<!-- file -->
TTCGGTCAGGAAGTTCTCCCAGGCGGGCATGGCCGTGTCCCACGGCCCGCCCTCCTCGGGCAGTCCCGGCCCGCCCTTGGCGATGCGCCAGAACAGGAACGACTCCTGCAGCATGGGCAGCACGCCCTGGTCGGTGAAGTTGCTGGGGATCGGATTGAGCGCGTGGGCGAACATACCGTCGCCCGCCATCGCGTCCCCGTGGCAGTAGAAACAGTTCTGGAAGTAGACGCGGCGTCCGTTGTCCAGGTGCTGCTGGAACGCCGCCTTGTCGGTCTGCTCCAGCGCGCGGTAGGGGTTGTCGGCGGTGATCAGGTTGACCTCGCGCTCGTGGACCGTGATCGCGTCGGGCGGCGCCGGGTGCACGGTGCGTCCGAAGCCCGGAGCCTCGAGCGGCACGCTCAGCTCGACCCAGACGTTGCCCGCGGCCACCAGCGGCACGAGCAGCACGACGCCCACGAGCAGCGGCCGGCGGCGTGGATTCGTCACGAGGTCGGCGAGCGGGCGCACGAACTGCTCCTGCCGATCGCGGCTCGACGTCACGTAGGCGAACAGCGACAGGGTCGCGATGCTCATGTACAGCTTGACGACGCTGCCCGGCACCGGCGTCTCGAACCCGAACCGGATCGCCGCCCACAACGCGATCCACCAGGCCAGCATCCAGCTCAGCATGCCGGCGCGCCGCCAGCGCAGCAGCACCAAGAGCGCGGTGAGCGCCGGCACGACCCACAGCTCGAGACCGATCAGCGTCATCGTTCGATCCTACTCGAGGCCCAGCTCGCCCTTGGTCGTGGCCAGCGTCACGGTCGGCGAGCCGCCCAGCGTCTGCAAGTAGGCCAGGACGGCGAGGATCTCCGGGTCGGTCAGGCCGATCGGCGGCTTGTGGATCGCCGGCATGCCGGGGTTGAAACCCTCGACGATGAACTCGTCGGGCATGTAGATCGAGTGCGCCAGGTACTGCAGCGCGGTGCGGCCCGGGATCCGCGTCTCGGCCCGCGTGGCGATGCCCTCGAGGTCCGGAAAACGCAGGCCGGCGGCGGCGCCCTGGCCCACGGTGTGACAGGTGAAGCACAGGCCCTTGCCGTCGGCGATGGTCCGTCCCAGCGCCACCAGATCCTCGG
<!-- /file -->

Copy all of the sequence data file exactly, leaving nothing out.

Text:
TTCGGTCAGGAAGTTCTCCCAGGCGGGCATGGCCGTGTCCCACGGCCCGCCCTCCTCGGGCAGTCCCGGCCCGCCCTTGGCGATGCGCCAGAACAGGAACGACTCCTGCAGCATGGGCAGCACGCCCTGGTCGGTGAAGTTGCTGGGGATCGGATTGAGCGCGTGGGCGAACATACCGTCGCCCGCCATCGCGTCCCCGTGGCAGTAGAAACAGTTCTGGAAGTAGACGCGGCGTCCGTTGTCCAGGTGCTGCTGGAACGCCGCCTTGTCGGTCTGCTCCAGCGCGCGGTAGGGGTTGTCGGCGGTGATCAGGTTGACCTCGCGCTCGTGGACCGTGATCGCGTCGGGCGGCGCCGGGTGCACGGTGCGTCCGAAGCCCGGAGCCTCGAGCGGCACGCTCAGCTCGACCCAGACGTTGCCCGCGGCCACCAGCGGCACGAGCAGCACGACGCCCACGAGCAGCGGCCGGCGGCGTGGATTCGTCACGAGGTCGGCGAGCGGGCGCACGAACTGCTCCTGCCGATCGCGGCTCGACGTCACGTAGGCGAACAGCGACAGGGTCGCGATGCTCATGTACAGCTTGACGACGCTGCCCGGCACCGGCGTCTCGAACCCGAACCGGATCGCCGCCCACAACGCGATCCACCAGGCCAGCATCCAGCTCAGCATGCCGGCGCGCCGCCAGCGCAGCAGCACCAAGAGCGCGGTGAGCGCCGGCACGACCCACAGCTCGAGACCGATCAGCGTCATCGTTCGATCCTACTCGAGGCCCAGCTCGCCCTTGGTCGTGGCCAGCGTCACGGTCGGCGAGCCGCCCAGCGTCTGCAAGTAGGCCAGGACGGCGAGGATCTCCGGGTCGGTCAGGCCGATCGGCGGCTTGTGGATCGCCGGCATGCCGGGGTTGAAACCCTCGACGATGAACTCGTCGGGCATGTAGATCGAGTGCGCCAGGTACTGCAGCGCGGTGCGGCCCGGGATCCGCGTCTCGGCCCGCGTGGCGATGCCCTCGAGGTCCGGAAAACGCAGGCCGGCGGCGGCGCCCTGGCCCACGGTGTGACAGGTGAAGCACAGGCCCTTGCCGTCGGCGATGGTCCGTCCCAGCGCCACCAGATCCTCGG